Economic abuse is a common form of intimate partner violence. Studies have shown that anywhere from 94%[i] to 99%[ii] of women in abusive relationships have experienced some form of economic abuse. Economic abuse includes behaviours that control a person’s ability to gain or use economic resources. Some of the more common forms of economic abuse as a form of intimate partner violence include a partner restricting access to income, demanding to know how money was spent and withholding financial information. Another common tactic includes coerced debt in which a partner builds up debt in their partner’s name. Economic abuse often happens alongside other forms of abuse.
Economic abuse can be difficult to identify or may be overlooked. This is because it may be assumed customary or normal for men to bring in more income or manage the household finances. This can be complicated by the taboo around discussing money with those outside of the household. Economic abuse can have serious consequences. A lack of access to money makes it difficult for a woman to flee violence. A lack of income and savings alongside debt and poor credit can make it difficult for women to establish safety and independence because they cannot secure housing or meet their other daily needs.
With more than 99% of Canadians having a bank account[iii], financial services, such as banks, are in a good position to identify, prevent and respond to the economic abuse. Financial services can support in a variety of capacities. Financial services can help identify and intervene to support survivors as well as help survivors re-build their economic security. They can also help survivors and promote women’s economic security by developing products that may prevent abusive behaviours among families and are designed specifically for survivors.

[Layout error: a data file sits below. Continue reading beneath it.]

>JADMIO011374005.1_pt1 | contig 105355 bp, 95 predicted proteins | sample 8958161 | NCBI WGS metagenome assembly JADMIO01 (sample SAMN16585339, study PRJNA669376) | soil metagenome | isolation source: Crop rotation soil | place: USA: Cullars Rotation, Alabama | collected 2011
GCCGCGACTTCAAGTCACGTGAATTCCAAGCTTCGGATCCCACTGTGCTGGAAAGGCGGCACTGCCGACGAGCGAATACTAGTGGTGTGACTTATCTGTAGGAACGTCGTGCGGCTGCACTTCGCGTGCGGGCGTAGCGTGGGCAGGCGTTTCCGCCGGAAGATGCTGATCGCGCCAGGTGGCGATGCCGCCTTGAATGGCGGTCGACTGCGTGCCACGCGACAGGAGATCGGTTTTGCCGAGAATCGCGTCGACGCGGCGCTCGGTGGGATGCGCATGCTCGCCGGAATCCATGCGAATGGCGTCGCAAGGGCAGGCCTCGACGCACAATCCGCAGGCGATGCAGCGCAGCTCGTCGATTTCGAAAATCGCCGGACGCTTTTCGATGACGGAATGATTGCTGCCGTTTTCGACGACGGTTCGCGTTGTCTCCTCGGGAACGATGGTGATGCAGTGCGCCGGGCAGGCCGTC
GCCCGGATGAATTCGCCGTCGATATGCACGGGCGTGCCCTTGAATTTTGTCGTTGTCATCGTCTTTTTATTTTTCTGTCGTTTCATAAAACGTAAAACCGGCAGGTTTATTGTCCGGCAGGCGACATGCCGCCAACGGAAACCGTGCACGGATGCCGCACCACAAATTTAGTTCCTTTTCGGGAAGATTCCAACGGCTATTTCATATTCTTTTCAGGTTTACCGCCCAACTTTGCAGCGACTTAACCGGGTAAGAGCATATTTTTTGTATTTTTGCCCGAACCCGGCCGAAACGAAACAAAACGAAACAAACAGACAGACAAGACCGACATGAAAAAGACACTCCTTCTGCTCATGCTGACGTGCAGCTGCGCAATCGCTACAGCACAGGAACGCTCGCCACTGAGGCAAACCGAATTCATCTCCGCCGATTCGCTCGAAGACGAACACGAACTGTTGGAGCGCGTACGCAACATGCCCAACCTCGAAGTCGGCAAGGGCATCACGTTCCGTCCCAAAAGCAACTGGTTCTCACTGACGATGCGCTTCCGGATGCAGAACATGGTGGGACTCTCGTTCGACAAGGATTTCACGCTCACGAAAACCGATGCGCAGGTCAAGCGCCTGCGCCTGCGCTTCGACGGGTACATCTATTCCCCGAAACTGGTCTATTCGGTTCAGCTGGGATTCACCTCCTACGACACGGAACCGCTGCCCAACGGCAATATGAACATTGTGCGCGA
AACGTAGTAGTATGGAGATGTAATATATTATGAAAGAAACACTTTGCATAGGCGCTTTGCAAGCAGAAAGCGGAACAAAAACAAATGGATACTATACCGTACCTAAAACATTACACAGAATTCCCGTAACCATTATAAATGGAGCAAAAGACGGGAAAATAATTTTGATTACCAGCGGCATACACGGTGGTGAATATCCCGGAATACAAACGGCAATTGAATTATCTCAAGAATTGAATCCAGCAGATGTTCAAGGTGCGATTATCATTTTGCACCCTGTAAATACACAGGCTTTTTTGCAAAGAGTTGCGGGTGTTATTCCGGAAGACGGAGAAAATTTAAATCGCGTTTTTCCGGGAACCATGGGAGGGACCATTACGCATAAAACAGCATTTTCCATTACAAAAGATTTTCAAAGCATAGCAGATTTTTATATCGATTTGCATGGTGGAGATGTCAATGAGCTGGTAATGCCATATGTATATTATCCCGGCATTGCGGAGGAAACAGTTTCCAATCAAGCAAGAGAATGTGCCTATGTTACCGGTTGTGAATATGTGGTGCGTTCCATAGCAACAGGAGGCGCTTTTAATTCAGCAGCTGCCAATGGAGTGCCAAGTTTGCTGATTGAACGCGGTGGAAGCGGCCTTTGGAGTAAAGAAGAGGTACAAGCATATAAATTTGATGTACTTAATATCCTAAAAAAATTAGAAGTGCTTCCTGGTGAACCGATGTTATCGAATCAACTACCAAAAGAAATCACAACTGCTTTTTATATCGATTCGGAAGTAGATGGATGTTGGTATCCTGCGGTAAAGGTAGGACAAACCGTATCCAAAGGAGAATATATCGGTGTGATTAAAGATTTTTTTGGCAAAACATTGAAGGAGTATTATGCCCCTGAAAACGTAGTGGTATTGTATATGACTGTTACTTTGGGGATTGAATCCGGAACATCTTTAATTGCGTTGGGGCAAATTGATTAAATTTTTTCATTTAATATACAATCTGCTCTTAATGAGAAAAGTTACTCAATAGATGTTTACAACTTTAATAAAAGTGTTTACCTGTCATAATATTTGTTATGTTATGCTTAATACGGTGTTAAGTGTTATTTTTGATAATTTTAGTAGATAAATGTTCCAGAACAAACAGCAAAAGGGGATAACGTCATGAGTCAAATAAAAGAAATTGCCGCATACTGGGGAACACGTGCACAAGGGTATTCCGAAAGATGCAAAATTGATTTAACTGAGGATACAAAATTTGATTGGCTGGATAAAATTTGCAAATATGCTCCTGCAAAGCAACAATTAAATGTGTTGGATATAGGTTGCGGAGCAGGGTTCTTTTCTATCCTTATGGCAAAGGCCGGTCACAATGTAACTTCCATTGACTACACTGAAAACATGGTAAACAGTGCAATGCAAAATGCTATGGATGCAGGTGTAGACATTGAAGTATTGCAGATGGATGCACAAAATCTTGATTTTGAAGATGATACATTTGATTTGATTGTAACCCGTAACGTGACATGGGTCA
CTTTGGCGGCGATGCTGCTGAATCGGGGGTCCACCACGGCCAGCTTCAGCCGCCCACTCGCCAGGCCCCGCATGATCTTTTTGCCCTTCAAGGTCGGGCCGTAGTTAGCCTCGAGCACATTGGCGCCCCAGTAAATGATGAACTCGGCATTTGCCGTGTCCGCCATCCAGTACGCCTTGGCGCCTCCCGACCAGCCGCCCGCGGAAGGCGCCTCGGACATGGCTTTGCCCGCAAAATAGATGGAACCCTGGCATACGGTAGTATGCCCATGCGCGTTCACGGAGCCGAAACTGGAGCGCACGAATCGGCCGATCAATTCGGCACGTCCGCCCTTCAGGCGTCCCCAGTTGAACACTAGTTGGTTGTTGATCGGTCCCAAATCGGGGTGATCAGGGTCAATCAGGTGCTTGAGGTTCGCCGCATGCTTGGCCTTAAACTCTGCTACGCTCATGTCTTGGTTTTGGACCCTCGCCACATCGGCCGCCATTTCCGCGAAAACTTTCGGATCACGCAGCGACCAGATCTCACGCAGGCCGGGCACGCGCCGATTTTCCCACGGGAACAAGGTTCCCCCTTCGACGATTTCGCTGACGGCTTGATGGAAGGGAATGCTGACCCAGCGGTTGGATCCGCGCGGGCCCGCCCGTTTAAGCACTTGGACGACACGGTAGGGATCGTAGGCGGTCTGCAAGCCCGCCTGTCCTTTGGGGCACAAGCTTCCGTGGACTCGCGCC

Some jurisdictions have recognized the value of financial services in playing a role in the prevention and response to economic abuse. The Members of UK Finance and Building Societies Association and the Australian Banking Association have developed industry guidelines for financial services. These guidelines recommend that banks and other financial services train employees on identifying financial abuse and create policies to help employees identify and respond to customers experiencing financial abuse.
With such a large audience, financial services could also help raise awareness of financial abuse among the public as well as start to challenge and shift the gender norms related to money that perpetuate women’s financial dependence and economic insecurity.
Addressing gender-based violence requires a coordinated and holistic approach from multiple services, including the private sector. While historically, a multi-agency response to intimate partner violence has included justice partners and agencies providing support to victims, the prevalence of economic abuse as well as the importance of financial well-being as a key safety factor, makes a case that financial services should also be a part of this response.
Interested in learning more about the role of financial services in the prevention and response to economic abuse? You can read our brief here.
[i] Adams, A.E., Sullivan, C.M., & Greeson, M.R. (2008). Development of the Scale of Economic Abuse. Violence Against Women 14(5), 563 – 588.
[ii] Postmus, J.L., Plummer, S.B., McMahon, S., Murshid, N.S., & Kim, M.S. (2012) Understanding Economic Abuse in the Lives of Survivors. Journal of Interpersonal Violence 27(3), 411 – 430.
[iii] Canadian Bankers Association (2021) Focus: Banks and Consumers. https://cba.ca/banks-and-consumers